K. To remain competitive, restaurants are contracting with food delivery platforms to access the growing number of consumers who expect the convenience and safety that take-out and delivery offers and who rely on food delivery platforms for delivery services, but the market dominance of a few food delivery platforms gives these companies disproportionate leverage to negotiate high fees for delivery services that diminish the already narrow profit margins of restaurants.

L. Nationally, food delivery platforms offer delivery services, the most logistically demanding and resource-intensive service provided to restaurants, at levels within the fee limitations of the Mayor’s civil emergency order capping food delivery platform fees at 15 percent of the purchase price of the food and/or beverage order.

M. Sample contracts and advertisements show that leading food delivery platforms offer baseline delivery services for 15 percent of the purchase price of the food and/or beverage order and offer additional services to increase sales and provide more marketing opportunities for higher commission fees of 25 to 30 percent or more.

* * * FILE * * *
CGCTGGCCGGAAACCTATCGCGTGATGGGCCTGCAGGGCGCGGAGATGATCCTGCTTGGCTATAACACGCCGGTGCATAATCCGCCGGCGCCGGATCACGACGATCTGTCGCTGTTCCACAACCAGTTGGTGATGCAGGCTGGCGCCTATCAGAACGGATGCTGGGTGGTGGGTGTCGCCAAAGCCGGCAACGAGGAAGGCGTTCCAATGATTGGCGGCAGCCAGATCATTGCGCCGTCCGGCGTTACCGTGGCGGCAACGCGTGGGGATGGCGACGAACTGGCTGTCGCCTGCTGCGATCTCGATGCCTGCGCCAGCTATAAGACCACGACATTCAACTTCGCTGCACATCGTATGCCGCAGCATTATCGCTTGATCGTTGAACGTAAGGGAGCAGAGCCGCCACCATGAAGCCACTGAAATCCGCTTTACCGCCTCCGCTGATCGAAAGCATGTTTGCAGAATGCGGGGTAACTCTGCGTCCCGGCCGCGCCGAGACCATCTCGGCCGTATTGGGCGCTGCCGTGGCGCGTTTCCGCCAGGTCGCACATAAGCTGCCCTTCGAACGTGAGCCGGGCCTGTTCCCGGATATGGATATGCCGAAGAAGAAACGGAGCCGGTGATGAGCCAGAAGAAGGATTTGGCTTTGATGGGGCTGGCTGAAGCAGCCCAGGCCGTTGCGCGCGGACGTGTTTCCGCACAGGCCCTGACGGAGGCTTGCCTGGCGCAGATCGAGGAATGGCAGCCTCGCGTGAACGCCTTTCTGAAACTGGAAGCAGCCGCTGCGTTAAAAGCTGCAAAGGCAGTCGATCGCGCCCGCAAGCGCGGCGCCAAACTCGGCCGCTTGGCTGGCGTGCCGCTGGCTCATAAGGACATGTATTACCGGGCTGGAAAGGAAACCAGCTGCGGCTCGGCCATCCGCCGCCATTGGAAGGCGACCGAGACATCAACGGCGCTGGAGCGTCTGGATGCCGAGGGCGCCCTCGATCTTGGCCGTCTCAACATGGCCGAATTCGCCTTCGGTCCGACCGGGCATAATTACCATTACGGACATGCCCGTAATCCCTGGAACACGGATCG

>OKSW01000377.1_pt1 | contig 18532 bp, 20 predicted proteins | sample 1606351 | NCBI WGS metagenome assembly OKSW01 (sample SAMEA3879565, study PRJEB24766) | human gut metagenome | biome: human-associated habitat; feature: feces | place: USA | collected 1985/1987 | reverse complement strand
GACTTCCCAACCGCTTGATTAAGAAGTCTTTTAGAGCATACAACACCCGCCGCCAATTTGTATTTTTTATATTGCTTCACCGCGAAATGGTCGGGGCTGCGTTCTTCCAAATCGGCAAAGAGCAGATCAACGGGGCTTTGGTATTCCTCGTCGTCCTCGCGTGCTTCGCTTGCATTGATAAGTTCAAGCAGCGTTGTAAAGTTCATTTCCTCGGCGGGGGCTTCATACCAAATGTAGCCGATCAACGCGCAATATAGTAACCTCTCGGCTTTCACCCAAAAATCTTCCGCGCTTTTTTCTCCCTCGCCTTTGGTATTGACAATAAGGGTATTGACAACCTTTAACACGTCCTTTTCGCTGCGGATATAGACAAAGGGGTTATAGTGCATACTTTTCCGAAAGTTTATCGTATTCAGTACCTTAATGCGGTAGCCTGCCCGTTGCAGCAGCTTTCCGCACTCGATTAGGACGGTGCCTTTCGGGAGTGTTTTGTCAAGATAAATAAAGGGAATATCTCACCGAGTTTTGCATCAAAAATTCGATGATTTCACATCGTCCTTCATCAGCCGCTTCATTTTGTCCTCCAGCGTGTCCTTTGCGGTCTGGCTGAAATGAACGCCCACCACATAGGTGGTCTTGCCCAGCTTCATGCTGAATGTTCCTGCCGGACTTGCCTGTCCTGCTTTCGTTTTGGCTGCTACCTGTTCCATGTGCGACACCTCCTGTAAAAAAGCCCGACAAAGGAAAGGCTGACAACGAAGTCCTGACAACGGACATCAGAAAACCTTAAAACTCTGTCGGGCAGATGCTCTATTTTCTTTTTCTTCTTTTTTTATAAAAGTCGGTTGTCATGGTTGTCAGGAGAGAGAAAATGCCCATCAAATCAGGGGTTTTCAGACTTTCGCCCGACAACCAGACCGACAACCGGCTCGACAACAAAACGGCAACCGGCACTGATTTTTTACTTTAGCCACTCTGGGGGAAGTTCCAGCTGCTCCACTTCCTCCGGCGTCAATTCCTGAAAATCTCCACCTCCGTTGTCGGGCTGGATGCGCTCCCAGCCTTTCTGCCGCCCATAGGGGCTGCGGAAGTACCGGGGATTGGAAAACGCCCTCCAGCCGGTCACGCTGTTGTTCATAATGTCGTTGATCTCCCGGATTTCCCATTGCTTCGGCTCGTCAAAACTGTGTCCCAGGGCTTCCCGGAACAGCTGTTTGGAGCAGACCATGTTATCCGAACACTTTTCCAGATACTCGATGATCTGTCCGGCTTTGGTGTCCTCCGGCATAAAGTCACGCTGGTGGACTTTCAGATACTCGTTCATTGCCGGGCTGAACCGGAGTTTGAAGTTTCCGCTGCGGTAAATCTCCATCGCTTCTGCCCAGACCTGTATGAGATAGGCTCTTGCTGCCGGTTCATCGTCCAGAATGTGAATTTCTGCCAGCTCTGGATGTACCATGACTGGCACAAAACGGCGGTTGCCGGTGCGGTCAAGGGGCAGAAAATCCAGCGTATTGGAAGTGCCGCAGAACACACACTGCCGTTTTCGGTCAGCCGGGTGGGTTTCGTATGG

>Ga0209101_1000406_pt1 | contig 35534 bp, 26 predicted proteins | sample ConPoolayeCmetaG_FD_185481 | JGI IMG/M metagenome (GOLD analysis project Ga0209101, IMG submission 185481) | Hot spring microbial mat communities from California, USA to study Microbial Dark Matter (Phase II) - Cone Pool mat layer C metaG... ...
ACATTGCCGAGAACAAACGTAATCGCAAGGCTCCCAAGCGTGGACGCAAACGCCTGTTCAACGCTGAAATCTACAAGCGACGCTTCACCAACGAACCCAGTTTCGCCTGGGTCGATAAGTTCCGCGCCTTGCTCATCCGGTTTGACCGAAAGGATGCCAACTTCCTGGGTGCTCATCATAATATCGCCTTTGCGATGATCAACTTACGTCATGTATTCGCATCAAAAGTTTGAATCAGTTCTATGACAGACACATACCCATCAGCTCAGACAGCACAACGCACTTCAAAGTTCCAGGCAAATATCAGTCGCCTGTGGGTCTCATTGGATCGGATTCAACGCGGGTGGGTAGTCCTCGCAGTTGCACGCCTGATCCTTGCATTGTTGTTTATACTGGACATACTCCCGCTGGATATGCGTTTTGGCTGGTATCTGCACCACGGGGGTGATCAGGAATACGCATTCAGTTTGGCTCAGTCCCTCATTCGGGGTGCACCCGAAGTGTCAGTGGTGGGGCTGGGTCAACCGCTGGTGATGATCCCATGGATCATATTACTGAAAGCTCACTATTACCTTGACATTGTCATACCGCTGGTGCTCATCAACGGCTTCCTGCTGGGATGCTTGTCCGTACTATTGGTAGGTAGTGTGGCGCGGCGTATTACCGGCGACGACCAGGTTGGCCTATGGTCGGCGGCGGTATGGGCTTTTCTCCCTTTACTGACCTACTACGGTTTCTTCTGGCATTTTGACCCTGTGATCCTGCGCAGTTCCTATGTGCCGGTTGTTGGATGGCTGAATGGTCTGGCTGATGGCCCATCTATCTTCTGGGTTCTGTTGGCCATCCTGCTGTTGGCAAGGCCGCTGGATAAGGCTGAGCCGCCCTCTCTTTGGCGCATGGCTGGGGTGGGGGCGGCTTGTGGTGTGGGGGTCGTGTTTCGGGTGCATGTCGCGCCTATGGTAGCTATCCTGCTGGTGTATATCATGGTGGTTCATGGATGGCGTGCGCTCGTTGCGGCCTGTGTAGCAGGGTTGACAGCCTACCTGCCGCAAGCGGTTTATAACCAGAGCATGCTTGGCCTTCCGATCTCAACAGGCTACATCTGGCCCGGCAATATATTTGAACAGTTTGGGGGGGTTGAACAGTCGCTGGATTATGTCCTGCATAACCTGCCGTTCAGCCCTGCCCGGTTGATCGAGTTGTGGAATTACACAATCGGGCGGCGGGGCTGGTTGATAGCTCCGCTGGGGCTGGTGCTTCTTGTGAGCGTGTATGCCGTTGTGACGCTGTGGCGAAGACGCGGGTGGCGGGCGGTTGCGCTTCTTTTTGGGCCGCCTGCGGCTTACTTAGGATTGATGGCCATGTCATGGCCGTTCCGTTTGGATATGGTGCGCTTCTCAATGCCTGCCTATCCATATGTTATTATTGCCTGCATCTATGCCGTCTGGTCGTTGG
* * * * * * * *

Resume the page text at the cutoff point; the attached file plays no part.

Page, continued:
N. Economic disruptions caused by COVID-19 have placed a severe financial strain on businesses, families, and individuals in Seattle, and have increased the likelihood of restaurants struggling to meet existing financial commitments and remain open.

O. The Washington Hospitality Association reports that the average full-service restaurant in Washington incurred $160,000 in debt because of the pandemic, an amount equivalent to more than three years of profit based on industry averages, and nearly 2,500 restaurants closed across Washington during the pandemic.  

P. According to data from OpenTable, the online booking platform, restaurant bookings in Seattle have yet to return to pre-pandemic levels and two and one-half years later are noticeably lower than restaurant bookings statewide or across the country, indicating more reliance on delivery services or lower numbers of consumers in general.

Q. As more consumers choose take-out and delivery rather than in-house dining in the near and long term, it is critical for restaurants to stay open and flourish.